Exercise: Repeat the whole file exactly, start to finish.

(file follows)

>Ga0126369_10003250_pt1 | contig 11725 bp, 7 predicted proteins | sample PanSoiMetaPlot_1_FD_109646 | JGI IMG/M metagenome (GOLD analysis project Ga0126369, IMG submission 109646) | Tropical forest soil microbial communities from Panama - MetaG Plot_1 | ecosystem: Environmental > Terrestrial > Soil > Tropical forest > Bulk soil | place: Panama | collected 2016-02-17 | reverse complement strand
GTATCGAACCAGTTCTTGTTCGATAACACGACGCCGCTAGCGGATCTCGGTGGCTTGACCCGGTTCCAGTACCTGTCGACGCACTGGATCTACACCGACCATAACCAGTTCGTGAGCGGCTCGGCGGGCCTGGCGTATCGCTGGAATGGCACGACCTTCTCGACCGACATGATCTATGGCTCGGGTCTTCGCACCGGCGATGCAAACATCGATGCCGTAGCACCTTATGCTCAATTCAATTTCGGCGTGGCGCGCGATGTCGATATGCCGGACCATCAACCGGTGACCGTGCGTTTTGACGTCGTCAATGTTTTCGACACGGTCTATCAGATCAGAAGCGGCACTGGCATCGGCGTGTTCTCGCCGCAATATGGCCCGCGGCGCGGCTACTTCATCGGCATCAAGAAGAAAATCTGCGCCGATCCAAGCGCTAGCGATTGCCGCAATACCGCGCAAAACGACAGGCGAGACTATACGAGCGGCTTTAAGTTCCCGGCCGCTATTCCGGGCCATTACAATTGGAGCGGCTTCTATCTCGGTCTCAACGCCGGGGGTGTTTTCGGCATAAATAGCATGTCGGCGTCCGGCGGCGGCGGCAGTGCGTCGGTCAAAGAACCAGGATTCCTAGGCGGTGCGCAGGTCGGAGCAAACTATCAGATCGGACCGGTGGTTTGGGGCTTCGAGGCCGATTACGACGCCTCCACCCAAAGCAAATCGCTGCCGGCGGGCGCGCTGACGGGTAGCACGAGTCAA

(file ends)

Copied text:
>Ga0126369_10003250_pt1 | contig 11725 bp, 7 predicted proteins | sample PanSoiMetaPlot_1_FD_109646 | JGI IMG/M metagenome (GOLD analysis project Ga0126369, IMG submission 109646) | Tropical forest soil microbial communities from Panama - MetaG Plot_1 | ecosystem: Environmental > Terrestrial > Soil > Tropical forest > Bulk soil | place: Panama | collected 2016-02-17 | reverse complement strand
GTATCGAACCAGTTCTTGTTCGATAACACGACGCCGCTAGCGGATCTCGGTGGCTTGACCCGGTTCCAGTACCTGTCGACGCACTGGATCTACACCGACCATAACCAGTTCGTGAGCGGCTCGGCGGGCCTGGCGTATCGCTGGAATGGCACGACCTTCTCGACCGACATGATCTATGGCTCGGGTCTTCGCACCGGCGATGCAAACATCGATGCCGTAGCACCTTATGCTCAATTCAATTTCGGCGTGGCGCGCGATGTCGATATGCCGGACCATCAACCGGTGACCGTGCGTTTTGACGTCGTCAATGTTTTCGACACGGTCTATCAGATCAGAAGCGGCACTGGCATCGGCGTGTTCTCGCCGCAATATGGCCCGCGGCGCGGCTACTTCATCGGCATCAAGAAGAAAATCTGCGCCGATCCAAGCGCTAGCGATTGCCGCAATACCGCGCAAAACGACAGGCGAGACTATACGAGCGGCTTTAAGTTCCCGGCCGCTATTCCGGGCCATTACAATTGGAGCGGCTTCTATCTCGGTCTCAACGCCGGGGGTGTTTTCGGCATAAATAGCATGTCGGCGTCCGGCGGCGGCGGCAGTGCGTCGGTCAAAGAACCAGGATTCCTAGGCGGTGCGCAGGTCGGAGCAAACTATCAGATCGGACCGGTGGTTTGGGGCTTCGAGGCCGATTACGACGCCTCCACCCAAAGCAAATCGCTGCCGGCGGGCGCGCTGACGGGTAGCACGAGTCAA